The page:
We have analyzed the effect of several architecture components of modern image classifiers on their robustness against different types of adversarial attacks, and, vice-versa, how robustness via adversarial training modifies the parameters learnt. We observed that some architectures appear better suited for robustness and that small modifications of the design might significantly improve robustness and its generalization to unseen attacks. This opens the possibility of searching for networks which are by construction more robust, which has not been extensively explored so far.


We acknowledge support from the German Federal Ministry of Education and Research (BMBF) through the Tübingen AI Center (FKZ: 01IS18039A), the DFG Cluster of Excellence “Machine Learning – New Perspectives for Science”, EXC 2064/1, project number 390727645, and by DFG grant 389792660 as part of TRR 248.


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Appendix A Inner representations of adversarially trained ViTs

orig. plain training adversarial training
Figure 5: Attention maps of the CLS token for each head of the last layer of a XCiT-S model: in the first column we show the original image, then the 8 maps for the normally trained model, finally the same for the adversarially trained one. Similar to the DeiT-S in Figure 2, the attention maps of the robust XCiT-S model are concentrated on the object and highlight different parts of the object.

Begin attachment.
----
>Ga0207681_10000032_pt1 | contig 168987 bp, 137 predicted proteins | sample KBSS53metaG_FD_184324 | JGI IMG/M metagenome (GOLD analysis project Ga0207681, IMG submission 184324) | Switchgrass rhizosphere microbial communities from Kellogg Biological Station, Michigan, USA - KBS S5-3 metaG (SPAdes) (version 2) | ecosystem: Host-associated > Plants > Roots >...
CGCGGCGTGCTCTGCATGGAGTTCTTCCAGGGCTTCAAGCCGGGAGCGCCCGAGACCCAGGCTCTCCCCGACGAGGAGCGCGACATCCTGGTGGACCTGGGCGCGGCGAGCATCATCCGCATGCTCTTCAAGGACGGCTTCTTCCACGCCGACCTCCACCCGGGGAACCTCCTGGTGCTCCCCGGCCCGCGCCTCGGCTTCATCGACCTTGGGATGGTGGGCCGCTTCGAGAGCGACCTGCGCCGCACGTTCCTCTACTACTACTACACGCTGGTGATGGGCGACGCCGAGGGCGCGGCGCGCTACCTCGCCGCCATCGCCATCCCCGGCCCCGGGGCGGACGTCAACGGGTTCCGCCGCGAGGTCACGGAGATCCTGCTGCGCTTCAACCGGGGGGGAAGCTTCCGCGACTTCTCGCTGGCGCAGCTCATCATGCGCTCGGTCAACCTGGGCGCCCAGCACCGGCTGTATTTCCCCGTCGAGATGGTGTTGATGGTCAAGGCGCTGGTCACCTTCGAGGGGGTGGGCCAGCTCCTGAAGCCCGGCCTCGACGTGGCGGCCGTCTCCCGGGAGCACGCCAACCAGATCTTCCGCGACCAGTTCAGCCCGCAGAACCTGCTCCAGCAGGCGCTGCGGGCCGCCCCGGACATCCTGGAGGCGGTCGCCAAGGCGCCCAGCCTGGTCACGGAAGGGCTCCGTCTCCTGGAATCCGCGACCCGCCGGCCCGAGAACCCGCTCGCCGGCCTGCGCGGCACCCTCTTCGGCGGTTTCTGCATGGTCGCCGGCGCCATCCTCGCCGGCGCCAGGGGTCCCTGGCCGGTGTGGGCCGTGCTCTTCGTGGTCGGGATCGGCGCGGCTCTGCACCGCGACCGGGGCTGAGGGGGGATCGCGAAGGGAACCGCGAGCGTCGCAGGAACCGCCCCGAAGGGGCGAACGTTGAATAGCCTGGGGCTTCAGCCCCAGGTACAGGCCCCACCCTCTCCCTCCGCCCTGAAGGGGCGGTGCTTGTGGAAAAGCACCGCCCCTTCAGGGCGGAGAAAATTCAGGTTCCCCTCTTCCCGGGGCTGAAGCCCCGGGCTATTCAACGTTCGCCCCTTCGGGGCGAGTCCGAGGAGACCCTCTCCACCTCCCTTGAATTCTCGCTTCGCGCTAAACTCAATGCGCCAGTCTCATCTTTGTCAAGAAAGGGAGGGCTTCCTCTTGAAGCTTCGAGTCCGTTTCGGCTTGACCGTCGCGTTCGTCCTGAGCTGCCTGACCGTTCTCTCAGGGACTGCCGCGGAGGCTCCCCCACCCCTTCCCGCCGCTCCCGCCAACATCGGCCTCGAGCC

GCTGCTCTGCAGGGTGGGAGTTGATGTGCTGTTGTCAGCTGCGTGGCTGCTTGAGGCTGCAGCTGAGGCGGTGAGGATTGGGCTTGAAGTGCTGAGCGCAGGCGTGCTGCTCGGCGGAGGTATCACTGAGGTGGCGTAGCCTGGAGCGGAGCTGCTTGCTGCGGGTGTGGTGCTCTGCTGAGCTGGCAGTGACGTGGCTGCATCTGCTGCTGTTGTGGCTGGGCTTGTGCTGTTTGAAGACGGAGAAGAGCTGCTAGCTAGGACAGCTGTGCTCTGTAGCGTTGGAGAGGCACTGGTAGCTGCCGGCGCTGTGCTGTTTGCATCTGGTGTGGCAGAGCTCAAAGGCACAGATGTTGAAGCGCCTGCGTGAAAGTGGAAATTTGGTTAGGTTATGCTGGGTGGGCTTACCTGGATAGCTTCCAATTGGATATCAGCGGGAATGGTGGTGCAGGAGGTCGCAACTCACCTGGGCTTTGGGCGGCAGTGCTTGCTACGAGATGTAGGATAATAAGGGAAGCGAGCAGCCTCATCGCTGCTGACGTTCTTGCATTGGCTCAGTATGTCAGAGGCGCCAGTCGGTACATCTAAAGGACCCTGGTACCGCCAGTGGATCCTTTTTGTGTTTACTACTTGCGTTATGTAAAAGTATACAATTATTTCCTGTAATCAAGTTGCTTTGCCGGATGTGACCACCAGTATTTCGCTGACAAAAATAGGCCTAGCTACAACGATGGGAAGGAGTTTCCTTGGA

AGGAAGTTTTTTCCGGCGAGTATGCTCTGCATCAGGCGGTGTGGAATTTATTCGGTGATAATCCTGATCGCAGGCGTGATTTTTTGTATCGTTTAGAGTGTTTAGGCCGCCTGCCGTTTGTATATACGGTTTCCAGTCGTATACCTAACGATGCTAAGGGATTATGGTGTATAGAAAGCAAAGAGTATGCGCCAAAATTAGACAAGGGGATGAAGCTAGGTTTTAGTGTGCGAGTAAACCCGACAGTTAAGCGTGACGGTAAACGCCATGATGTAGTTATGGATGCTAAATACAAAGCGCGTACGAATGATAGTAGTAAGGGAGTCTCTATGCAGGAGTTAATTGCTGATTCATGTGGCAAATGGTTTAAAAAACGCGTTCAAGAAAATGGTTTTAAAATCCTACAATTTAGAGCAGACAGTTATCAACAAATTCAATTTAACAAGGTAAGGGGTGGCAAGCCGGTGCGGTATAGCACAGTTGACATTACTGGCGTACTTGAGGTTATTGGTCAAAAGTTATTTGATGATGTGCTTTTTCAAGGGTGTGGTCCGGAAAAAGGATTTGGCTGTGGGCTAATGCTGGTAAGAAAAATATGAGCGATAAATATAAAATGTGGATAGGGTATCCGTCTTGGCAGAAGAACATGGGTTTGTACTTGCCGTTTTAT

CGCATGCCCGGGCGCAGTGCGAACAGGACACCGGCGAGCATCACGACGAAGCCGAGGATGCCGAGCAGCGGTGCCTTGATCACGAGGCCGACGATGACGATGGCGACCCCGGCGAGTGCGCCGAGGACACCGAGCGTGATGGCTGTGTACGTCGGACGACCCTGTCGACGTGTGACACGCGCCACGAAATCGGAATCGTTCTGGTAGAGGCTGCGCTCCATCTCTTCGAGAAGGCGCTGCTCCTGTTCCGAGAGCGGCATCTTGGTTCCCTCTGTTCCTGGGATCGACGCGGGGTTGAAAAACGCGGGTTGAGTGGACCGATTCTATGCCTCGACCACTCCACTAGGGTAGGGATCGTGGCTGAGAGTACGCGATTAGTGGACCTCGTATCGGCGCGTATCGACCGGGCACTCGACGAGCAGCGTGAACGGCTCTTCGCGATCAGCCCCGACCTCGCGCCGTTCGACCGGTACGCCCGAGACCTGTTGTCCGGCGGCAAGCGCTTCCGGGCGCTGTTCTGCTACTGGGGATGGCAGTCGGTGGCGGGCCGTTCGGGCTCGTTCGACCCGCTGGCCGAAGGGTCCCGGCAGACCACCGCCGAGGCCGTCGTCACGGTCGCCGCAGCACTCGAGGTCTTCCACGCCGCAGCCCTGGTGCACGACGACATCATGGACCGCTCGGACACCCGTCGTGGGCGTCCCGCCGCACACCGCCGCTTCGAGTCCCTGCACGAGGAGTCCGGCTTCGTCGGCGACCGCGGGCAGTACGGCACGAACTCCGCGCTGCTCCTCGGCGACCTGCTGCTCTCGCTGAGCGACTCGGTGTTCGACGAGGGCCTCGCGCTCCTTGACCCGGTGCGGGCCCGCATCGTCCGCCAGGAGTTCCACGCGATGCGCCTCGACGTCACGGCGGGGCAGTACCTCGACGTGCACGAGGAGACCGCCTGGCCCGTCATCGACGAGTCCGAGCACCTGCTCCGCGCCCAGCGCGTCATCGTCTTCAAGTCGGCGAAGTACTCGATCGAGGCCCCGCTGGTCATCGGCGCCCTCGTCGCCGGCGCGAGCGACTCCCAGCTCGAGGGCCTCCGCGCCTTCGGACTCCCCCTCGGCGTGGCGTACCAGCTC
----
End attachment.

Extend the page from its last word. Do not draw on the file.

Figure 6: Visualization of norm across the features dimension of the keys of the last XCA block of the robust XCiT-S for different images of resolution of similar classes.
Figure 7: Visualization of norm across the features dimension of the queries of the last XCA block of the robust XCiT-S for different images of resolution of similar classes.

As shown in Sec. 4.2, it is possible to visualize salient regions of an image with the keys matrices of the XCA blocks of the XCiT models, with adversarially trained models yielding more interpretable maps. We provide further examples of this in Fig. 6 with images in resolution with similar contents. Moreover, we generate similar maps using the queries matrices (instead of keys): Fig. 7 shows that even in this case for each head only salient regions are triggered.

Appendix B Experimental details

In the following we provide additional details about the setup of the various experiments and further results.

b.1 Generalization of robustness to unseen threat models